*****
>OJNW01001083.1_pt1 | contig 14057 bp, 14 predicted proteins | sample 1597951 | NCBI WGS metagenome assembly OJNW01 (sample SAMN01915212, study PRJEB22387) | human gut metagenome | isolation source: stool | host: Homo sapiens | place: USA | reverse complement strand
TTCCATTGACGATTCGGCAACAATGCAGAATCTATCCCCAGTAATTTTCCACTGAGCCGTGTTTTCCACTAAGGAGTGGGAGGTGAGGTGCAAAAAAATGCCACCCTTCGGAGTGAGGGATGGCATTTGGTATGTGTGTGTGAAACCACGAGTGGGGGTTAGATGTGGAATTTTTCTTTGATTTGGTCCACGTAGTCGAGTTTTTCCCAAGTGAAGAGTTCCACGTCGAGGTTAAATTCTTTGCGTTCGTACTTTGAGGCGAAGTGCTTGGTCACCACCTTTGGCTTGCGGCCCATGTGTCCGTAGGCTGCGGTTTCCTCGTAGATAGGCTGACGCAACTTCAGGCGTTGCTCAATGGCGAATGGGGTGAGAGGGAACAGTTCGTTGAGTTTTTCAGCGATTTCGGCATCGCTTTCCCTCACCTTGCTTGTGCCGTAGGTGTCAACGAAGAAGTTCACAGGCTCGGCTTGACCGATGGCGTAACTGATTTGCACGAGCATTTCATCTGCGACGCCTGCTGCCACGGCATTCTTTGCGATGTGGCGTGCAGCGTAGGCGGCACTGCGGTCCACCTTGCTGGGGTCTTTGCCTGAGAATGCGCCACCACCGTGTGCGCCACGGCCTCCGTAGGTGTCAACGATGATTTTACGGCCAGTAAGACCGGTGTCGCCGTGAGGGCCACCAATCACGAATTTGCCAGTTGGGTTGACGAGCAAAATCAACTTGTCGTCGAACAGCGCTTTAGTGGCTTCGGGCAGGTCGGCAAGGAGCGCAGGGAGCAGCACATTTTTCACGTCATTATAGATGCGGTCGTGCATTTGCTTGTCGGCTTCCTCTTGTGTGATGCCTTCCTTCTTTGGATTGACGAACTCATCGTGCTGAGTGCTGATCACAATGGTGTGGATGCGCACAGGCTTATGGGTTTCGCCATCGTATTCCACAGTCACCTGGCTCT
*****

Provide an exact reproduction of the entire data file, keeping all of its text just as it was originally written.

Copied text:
>OJNW01001083.1_pt1 | contig 14057 bp, 14 predicted proteins | sample 1597951 | NCBI WGS metagenome assembly OJNW01 (sample SAMN01915212, study PRJEB22387) | human gut metagenome | isolation source: stool | host: Homo sapiens | place: USA | reverse complement strand
TTCCATTGACGATTCGGCAACAATGCAGAATCTATCCCCAGTAATTTTCCACTGAGCCGTGTTTTCCACTAAGGAGTGGGAGGTGAGGTGCAAAAAAATGCCACCCTTCGGAGTGAGGGATGGCATTTGGTATGTGTGTGTGAAACCACGAGTGGGGGTTAGATGTGGAATTTTTCTTTGATTTGGTCCACGTAGTCGAGTTTTTCCCAAGTGAAGAGTTCCACGTCGAGGTTAAATTCTTTGCGTTCGTACTTTGAGGCGAAGTGCTTGGTCACCACCTTTGGCTTGCGGCCCATGTGTCCGTAGGCTGCGGTTTCCTCGTAGATAGGCTGACGCAACTTCAGGCGTTGCTCAATGGCGAATGGGGTGAGAGGGAACAGTTCGTTGAGTTTTTCAGCGATTTCGGCATCGCTTTCCCTCACCTTGCTTGTGCCGTAGGTGTCAACGAAGAAGTTCACAGGCTCGGCTTGACCGATGGCGTAACTGATTTGCACGAGCATTTCATCTGCGACGCCTGCTGCCACGGCATTCTTTGCGATGTGGCGTGCAGCGTAGGCGGCACTGCGGTCCACCTTGCTGGGGTCTTTGCCTGAGAATGCGCCACCACCGTGTGCGCCACGGCCTCCGTAGGTGTCAACGATGATTTTACGGCCAGTAAGACCGGTGTCGCCGTGAGGGCCACCAATCACGAATTTGCCAGTTGGGTTGACGAGCAAAATCAACTTGTCGTCGAACAGCGCTTTAGTGGCTTCGGGCAGGTCGGCAAGGAGCGCAGGGAGCAGCACATTTTTCACGTCATTATAGATGCGGTCGTGCATTTGCTTGTCGGCTTCCTCTTGTGTGATGCCTTCCTTCTTTGGATTGACGAACTCATCGTGCTGAGTGCTGATCACAATGGTGTGGATGCGCACAGGCTTATGGGTTTCGCCATCGTATTCCACAGTCACCTGGCTCT